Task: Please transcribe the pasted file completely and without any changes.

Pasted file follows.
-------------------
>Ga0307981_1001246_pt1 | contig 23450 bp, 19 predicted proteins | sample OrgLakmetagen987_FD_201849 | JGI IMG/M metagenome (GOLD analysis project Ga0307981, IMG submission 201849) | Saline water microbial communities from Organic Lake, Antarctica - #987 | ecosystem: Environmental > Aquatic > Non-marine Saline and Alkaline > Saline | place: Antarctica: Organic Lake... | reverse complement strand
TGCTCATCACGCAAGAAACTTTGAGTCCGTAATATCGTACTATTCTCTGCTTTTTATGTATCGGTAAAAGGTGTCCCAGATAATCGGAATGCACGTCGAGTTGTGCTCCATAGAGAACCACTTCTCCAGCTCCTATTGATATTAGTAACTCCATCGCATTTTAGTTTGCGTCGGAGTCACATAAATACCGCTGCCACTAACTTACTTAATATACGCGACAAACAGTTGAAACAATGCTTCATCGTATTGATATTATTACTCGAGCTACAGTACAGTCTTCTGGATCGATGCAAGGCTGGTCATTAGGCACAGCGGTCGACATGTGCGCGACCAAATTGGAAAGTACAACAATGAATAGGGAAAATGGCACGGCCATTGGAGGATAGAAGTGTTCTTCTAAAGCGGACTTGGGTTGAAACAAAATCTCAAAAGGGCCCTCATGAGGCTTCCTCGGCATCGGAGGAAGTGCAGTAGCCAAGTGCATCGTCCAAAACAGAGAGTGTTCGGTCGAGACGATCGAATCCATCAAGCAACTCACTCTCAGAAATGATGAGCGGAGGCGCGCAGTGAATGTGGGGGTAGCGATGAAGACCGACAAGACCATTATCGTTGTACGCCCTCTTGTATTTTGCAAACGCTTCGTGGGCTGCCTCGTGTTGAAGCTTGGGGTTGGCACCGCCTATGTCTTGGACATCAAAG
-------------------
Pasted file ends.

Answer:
>Ga0307981_1001246_pt1 | contig 23450 bp, 19 predicted proteins | sample OrgLakmetagen987_FD_201849 | JGI IMG/M metagenome (GOLD analysis project Ga0307981, IMG submission 201849) | Saline water microbial communities from Organic Lake, Antarctica - #987 | ecosystem: Environmental > Aquatic > Non-marine Saline and Alkaline > Saline | place: Antarctica: Organic Lake... | reverse complement strand
TGCTCATCACGCAAGAAACTTTGAGTCCGTAATATCGTACTATTCTCTGCTTTTTATGTATCGGTAAAAGGTGTCCCAGATAATCGGAATGCACGTCGAGTTGTGCTCCATAGAGAACCACTTCTCCAGCTCCTATTGATATTAGTAACTCCATCGCATTTTAGTTTGCGTCGGAGTCACATAAATACCGCTGCCACTAACTTACTTAATATACGCGACAAACAGTTGAAACAATGCTTCATCGTATTGATATTATTACTCGAGCTACAGTACAGTCTTCTGGATCGATGCAAGGCTGGTCATTAGGCACAGCGGTCGACATGTGCGCGACCAAATTGGAAAGTACAACAATGAATAGGGAAAATGGCACGGCCATTGGAGGATAGAAGTGTTCTTCTAAAGCGGACTTGGGTTGAAACAAAATCTCAAAAGGGCCCTCATGAGGCTTCCTCGGCATCGGAGGAAGTGCAGTAGCCAAGTGCATCGTCCAAAACAGAGAGTGTTCGGTCGAGACGATCGAATCCATCAAGCAACTCACTCTCAGAAATGATGAGCGGAGGCGCGCAGTGAATGTGGGGGTAGCGATGAAGACCGACAAGACCATTATCGTTGTACGCCCTCTTGTATTTTGCAAACGCTTCGTGGGCTGCCTCGTGTTGAAGCTTGGGGTTGGCACCGCCTATGTCTTGGACATCAAAG